This February, the Chicago Humanities Festival, DuSable Museum of African American History, and the Chicago Urban League will present Sybrina Fulton and Tracy Martin, the mother and father of Trayvon Martin, for an intimate two-night discussion about the life of their son, the process of grieving in the national spotlight, their efforts to see justice served, and how they coped when justice was denied.
Not a day passes in America where Trayvon Martin’s name is not evoked. For many, Martin’s death at the hands of an armed neighborhood vigilante is the definitive miscarriage of justice in our time, one that sparked a renewed, national conversation on equity and justice for people of color in America.
Tickets for both events go on sale January 4th.
“The Chicago Humanities Festival is pleased to welcome Sybrina Fulton and Tracy Martin for a discussion about the life of their son and what he has come to mean for so many people here in Chicago and across the country,” says Phillip Bahar, Executive Director of the Chicago Humanities Festival. “They have handled the tragedy of their son’s death with grace and we appreciate their willingness to share their unique wisdom.”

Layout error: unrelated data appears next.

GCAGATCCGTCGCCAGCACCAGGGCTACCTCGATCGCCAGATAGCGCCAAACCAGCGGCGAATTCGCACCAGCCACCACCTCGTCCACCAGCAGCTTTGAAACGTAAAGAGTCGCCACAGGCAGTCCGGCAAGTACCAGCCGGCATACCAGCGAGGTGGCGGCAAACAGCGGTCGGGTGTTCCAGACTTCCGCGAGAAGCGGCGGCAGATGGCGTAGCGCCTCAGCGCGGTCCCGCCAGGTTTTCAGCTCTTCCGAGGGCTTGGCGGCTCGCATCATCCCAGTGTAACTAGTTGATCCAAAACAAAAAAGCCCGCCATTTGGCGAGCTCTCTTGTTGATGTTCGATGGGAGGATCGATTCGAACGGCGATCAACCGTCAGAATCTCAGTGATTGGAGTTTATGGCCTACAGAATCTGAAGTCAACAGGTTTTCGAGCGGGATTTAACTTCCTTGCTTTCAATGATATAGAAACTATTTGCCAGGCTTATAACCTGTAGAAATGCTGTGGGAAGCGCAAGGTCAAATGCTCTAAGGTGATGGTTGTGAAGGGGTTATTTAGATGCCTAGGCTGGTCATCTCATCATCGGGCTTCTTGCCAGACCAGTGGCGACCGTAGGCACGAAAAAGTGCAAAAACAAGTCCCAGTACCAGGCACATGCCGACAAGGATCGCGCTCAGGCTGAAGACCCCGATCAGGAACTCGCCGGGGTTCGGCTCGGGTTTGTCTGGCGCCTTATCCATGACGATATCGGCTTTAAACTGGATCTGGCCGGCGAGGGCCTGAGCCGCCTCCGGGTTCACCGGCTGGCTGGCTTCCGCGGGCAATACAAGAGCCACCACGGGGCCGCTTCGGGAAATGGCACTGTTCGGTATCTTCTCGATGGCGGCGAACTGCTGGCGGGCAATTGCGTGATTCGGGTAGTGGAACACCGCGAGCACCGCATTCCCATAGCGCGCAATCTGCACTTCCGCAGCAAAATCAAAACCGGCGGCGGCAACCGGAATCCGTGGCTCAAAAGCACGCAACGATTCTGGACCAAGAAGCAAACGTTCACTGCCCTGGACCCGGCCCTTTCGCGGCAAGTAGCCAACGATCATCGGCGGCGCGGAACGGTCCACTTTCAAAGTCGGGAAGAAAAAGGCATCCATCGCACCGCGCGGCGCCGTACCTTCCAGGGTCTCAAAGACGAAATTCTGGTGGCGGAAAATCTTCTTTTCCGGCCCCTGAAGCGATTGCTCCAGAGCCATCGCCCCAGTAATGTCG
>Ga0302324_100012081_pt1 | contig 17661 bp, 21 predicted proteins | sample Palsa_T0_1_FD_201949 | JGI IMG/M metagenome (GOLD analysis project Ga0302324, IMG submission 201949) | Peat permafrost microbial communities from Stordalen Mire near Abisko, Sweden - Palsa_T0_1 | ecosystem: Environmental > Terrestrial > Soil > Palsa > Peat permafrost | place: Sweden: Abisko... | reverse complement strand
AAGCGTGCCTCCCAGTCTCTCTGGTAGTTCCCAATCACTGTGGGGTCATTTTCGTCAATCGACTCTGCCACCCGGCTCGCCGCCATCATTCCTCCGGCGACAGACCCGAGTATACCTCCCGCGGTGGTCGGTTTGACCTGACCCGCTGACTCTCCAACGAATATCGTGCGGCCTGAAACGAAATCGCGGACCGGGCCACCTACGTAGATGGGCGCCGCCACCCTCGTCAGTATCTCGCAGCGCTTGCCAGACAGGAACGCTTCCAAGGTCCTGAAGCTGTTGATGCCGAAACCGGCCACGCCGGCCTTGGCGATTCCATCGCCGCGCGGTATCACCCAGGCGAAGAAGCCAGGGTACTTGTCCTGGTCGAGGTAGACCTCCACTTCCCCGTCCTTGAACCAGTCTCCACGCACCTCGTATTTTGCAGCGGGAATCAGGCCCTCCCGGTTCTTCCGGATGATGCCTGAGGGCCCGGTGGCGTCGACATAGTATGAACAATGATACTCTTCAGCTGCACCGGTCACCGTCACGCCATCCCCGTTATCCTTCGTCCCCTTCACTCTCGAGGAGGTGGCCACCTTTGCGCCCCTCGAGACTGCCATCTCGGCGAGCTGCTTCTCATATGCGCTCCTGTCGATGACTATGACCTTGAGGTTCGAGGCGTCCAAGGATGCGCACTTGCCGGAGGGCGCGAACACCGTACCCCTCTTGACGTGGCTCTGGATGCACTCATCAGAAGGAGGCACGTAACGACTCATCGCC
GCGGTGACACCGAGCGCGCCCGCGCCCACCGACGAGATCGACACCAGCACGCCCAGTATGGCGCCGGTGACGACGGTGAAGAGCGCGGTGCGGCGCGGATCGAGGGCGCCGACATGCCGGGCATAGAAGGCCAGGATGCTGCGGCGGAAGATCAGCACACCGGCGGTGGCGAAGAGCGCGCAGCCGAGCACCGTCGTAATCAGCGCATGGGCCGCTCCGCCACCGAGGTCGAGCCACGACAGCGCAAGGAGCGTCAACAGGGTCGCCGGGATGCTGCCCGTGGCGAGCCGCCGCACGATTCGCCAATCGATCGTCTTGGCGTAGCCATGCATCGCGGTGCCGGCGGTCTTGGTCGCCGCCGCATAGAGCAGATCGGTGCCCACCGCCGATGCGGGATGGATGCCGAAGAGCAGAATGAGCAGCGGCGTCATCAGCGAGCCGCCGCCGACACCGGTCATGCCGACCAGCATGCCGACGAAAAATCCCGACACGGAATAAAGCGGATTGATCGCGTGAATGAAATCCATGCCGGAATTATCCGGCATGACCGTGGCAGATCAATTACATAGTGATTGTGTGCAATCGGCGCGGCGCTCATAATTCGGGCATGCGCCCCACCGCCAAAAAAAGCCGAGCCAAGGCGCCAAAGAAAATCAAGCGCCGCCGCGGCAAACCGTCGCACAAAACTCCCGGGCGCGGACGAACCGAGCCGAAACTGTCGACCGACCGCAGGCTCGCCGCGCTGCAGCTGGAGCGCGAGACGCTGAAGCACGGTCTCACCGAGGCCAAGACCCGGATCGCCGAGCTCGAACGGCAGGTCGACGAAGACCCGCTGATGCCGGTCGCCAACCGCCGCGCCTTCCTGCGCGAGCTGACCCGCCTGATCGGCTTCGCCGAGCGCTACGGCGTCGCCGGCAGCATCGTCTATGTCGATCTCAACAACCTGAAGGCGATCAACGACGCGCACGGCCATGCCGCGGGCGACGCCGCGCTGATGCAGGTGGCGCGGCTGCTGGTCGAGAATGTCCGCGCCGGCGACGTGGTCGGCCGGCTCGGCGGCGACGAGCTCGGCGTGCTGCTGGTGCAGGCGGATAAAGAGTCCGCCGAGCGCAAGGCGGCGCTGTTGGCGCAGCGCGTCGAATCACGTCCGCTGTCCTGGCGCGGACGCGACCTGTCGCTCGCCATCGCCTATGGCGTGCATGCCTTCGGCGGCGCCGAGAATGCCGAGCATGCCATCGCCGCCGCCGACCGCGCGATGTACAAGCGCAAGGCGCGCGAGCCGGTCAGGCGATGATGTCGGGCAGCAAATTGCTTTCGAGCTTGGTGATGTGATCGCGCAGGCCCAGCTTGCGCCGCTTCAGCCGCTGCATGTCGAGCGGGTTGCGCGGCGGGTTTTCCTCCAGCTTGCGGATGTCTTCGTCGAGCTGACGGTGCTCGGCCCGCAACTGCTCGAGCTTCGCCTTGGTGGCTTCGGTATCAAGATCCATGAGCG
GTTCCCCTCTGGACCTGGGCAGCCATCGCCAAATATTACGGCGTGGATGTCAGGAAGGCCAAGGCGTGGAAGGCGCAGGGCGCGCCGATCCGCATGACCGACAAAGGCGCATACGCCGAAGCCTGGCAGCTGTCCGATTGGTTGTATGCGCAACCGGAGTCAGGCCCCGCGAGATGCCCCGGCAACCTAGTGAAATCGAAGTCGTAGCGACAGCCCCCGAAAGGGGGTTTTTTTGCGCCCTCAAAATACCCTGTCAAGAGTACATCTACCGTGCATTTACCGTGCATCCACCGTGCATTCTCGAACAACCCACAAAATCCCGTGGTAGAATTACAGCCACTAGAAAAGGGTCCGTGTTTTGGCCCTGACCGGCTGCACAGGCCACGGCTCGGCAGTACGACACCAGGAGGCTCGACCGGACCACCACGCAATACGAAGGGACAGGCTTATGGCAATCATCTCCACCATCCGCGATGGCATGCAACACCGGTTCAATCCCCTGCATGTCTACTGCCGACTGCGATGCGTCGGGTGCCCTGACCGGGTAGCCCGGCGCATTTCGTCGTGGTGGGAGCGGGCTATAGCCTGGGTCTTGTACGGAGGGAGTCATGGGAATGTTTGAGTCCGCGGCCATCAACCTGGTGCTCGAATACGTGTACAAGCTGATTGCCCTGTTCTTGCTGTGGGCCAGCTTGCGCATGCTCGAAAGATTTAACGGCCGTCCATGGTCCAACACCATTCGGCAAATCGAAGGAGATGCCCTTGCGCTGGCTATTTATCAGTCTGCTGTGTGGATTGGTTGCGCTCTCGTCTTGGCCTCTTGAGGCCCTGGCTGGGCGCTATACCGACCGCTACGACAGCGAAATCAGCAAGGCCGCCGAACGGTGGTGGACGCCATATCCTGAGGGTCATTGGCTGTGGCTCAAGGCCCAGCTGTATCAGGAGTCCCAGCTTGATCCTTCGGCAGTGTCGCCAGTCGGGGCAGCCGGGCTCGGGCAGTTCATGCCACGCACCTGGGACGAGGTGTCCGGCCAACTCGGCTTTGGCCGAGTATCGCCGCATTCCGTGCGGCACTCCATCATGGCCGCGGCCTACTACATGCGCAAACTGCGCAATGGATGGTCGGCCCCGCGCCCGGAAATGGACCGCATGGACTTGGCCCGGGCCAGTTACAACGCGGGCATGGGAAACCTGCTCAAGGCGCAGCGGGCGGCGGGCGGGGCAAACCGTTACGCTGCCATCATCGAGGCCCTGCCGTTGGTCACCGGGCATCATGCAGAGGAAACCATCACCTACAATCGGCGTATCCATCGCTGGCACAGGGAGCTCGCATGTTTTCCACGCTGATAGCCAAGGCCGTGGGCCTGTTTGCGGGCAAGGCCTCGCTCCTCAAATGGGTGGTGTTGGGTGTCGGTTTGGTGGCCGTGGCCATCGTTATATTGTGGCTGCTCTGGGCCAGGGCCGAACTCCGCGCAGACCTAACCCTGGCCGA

Five years after Trayvon’s tragic death, his parents are touring the country with their memoir, Rest In Power: The Enduring Life of Trayvon Martin, a reflection on the personal tragedy behind their son’s death and the political transformations he – and they – inspired.
“We are pleased and honored to host this important and timely event. The DuSable is the nation’s oldest independent African American History museum whose mission is to educate, enlighten and promote dialogue on issues affecting our community, and today that mission is more important than ever. The killing of Trayvon Martin and the story of his family’s strength and courage is a central part of this dialogue and exemplifies African Americans’ ongoing struggle for justice and equality in America” said Perri Irmer, President and CEO of the DuSable Museum.
“The Chicago Urban League is honored to lend its voice to such a critical conversation,” said Shari Runner, President and CEO. “As we honor the life of Trayvon, we are also presented with a unique opportunity to highlight the racial prejudice and inequality that continues to promulgate countless instances of injustice against people of color in Chicago and across the country.”